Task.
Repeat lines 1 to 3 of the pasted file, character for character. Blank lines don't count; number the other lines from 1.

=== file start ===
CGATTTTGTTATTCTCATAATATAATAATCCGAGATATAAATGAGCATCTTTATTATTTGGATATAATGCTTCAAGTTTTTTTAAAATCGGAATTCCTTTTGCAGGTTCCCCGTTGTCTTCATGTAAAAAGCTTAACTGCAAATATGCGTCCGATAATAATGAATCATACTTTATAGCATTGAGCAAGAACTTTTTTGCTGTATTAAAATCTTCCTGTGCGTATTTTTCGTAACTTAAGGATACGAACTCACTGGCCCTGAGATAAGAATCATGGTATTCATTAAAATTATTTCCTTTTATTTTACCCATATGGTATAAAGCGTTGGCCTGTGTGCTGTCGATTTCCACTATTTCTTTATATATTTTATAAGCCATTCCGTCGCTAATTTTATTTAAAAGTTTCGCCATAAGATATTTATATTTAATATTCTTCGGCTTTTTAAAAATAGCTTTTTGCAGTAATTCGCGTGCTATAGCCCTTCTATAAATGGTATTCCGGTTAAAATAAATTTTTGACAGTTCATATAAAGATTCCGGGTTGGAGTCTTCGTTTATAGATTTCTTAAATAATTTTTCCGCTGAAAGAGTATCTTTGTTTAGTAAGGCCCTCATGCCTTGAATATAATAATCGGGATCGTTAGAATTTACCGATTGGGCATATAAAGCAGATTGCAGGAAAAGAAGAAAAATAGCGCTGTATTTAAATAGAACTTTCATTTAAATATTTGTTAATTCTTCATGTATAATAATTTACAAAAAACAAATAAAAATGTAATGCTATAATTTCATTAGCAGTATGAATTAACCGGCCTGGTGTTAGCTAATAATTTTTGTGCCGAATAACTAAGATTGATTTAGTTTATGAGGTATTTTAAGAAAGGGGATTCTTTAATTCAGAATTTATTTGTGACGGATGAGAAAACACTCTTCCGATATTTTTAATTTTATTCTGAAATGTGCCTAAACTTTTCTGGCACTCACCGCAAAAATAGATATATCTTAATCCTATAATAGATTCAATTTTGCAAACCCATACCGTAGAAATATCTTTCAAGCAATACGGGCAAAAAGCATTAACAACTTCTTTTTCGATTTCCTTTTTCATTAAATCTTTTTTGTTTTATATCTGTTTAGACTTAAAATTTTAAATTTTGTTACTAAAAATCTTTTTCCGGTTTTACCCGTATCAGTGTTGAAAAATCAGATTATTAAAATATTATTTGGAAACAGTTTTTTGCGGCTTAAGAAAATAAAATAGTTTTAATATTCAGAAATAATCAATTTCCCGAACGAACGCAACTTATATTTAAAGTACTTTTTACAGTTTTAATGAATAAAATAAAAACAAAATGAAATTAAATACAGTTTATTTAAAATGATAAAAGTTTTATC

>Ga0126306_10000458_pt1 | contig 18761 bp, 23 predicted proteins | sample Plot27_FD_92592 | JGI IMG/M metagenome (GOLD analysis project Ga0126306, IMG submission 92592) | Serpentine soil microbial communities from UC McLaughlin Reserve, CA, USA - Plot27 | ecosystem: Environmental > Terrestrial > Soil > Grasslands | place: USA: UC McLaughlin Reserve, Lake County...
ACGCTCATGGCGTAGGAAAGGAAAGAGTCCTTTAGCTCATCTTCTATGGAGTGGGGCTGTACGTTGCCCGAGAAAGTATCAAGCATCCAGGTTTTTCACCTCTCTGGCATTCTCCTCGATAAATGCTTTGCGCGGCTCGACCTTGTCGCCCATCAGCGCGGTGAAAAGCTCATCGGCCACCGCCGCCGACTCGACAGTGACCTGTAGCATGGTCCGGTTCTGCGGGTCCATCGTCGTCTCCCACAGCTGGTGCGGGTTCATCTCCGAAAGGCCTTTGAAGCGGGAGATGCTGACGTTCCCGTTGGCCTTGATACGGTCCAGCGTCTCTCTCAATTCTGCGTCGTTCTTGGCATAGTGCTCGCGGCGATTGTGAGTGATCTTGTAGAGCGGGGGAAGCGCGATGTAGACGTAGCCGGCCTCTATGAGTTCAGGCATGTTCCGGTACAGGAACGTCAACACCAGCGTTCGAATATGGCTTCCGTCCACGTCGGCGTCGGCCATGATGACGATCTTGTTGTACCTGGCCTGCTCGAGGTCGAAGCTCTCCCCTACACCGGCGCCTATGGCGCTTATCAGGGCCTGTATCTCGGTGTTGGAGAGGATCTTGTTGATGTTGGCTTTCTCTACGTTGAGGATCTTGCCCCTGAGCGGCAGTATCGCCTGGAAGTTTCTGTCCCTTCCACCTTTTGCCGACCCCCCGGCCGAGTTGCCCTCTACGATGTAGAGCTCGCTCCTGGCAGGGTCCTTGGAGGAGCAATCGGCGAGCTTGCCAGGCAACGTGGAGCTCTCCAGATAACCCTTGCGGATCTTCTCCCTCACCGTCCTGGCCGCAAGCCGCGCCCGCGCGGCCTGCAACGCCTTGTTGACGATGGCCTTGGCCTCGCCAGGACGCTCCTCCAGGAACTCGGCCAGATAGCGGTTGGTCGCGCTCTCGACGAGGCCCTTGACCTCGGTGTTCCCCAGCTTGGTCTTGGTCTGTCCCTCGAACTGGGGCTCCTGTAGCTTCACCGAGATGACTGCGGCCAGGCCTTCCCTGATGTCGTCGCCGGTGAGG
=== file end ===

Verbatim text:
CGATTTTGTTATTCTCATAATATAATAATCCGAGATATAAATGAGCATCTTTATTATTTGGATATAATGCTTCAAGTTTTTTTAAAATCGGAATTCCTTTTGCAGGTTCCCCGTTGTCTTCATGTAAAAAGCTTAACTGCAAATATGCGTCCGATAATAATGAATCATACTTTATAGCATTGAGCAAGAACTTTTTTGCTGTATTAAAATCTTCCTGTGCGTATTTTTCGTAACTTAAGGATACGAACTCACTGGCCCTGAGATAAGAATCATGGTATTCATTAAAATTATTTCCTTTTATTTTACCCATATGGTATAAAGCGTTGGCCTGTGTGCTGTCGATTTCCACTATTTCTTTATATATTTTATAAGCCATTCCGTCGCTAATTTTATTTAAAAGTTTCGCCATAAGATATTTATATTTAATATTCTTCGGCTTTTTAAAAATAGCTTTTTGCAGTAATTCGCGTGCTATAGCCCTTCTATAAATGGTATTCCGGTTAAAATAAATTTTTGACAGTTCATATAAAGATTCCGGGTTGGAGTCTTCGTTTATAGATTTCTTAAATAATTTTTCCGCTGAAAGAGTATCTTTGTTTAGTAAGGCCCTCATGCCTTGAATATAATAATCGGGATCGTTAGAATTTACCGATTGGGCATATAAAGCAGATTGCAGGAAAAGAAGAAAAATAGCGCTGTATTTAAATAGAACTTTCATTTAAATATTTGTTAATTCTTCATGTATAATAATTTACAAAAAACAAATAAAAATGTAATGCTATAATTTCATTAGCAGTATGAATTAACCGGCCTGGTGTTAGCTAATAATTTTTGTGCCGAATAACTAAGATTGATTTAGTTTATGAGGTATTTTAAGAAAGGGGATTCTTTAATTCAGAATTTATTTGTGACGGATGAGAAAACACTCTTCCGATATTTTTAATTTTATTCTGAAATGTGCCTAAACTTTTCTGGCACTCACCGCAAAAATAGATATATCTTAATCCTATAATAGATTCAATTTTGCAAACCCATACCGTAGAAATATCTTTCAAGCAATACGGGCAAAAAGCATTAACAACTTCTTTTTCGATTTCCTTTTTCATTAAATCTTTTTTGTTTTATATCTGTTTAGACTTAAAATTTTAAATTTTGTTACTAAAAATCTTTTTCCGGTTTTACCCGTATCAGTGTTGAAAAATCAGATTATTAAAATATTATTTGGAAACAGTTTTTTGCGGCTTAAGAAAATAAAATAGTTTTAATATTCAGAAATAATCAATTTCCCGAACGAACGCAACTTATATTTAAAGTACTTTTTACAGTTTTAATGAATAAAATAAAAACAAAATGAAATTAAATACAGTTTATTTAAAATGATAAAAGTTTTATC

>Ga0126306_10000458_pt1 | contig 18761 bp, 23 predicted proteins | sample Plot27_FD_92592 | JGI IMG/M metagenome (GOLD analysis project Ga0126306, IMG submission 92592) | Serpentine soil microbial communities from UC McLaughlin Reserve, CA, USA - Plot27 | ecosystem: Environmental > Terrestrial > Soil > Grasslands | place: USA: UC McLaughlin Reserve, Lake County...
ACGCTCATGGCGTAGGAAAGGAAAGAGTCCTTTAGCTCATCTTCTATGGAGTGGGGCTGTACGTTGCCCGAGAAAGTATCAAGCATCCAGGTTTTTCACCTCTCTGGCATTCTCCTCGATAAATGCTTTGCGCGGCTCGACCTTGTCGCCCATCAGCGCGGTGAAAAGCTCATCGGCCACCGCCGCCGACTCGACAGTGACCTGTAGCATGGTCCGGTTCTGCGGGTCCATCGTCGTCTCCCACAGCTGGTGCGGGTTCATCTCCGAAAGGCCTTTGAAGCGGGAGATGCTGACGTTCCCGTTGGCCTTGATACGGTCCAGCGTCTCTCTCAATTCTGCGTCGTTCTTGGCATAGTGCTCGCGGCGATTGTGAGTGATCTTGTAGAGCGGGGGAAGCGCGATGTAGACGTAGCCGGCCTCTATGAGTTCAGGCATGTTCCGGTACAGGAACGTCAACACCAGCGTTCGAATATGGCTTCCGTCCACGTCGGCGTCGGCCATGATGACGATCTTGTTGTACCTGGCCTGCTCGAGGTCGAAGCTCTCCCCTACACCGGCGCCTATGGCGCTTATCAGGGCCTGTATCTCGGTGTTGGAGAGGATCTTGTTGATGTTGGCTTTCTCTACGTTGAGGATCTTGCCCCTGAGCGGCAGTATCGCCTGGAAGTTTCTGTCCCTTCCACCTTTTGCCGACCCCCCGGCCGAGTTGCCCTCTACGATGTAGAGCTCGCTCCTGGCAGGGTCCTTGGAGGAGCAATCGGCGAGCTTGCCAGGCAACGTGGAGCTCTCCAGATAACCCTTGCGGATCTTCTCCCTCACCGTCCTGGCCGCAAGCCGCGCCCGCGCGGCCTGCAACGCCTTGTTGACGATGGCCTTGGCCTCGCCAGGACGCTCCTCCAGGAACTCGGCCAGATAGCGGTTGGTCGCGCTCTCGACGAGGCCCTTGACCTCGGTGTTCCCCAGCTTGGTCTTGGTCTGTCCCTCGAACTGGGGCTCCTGTAGCTTCACCGAGATGACTGCGGCCAGGCCTTCCCTGATGTCGTCGCCGGTGAGG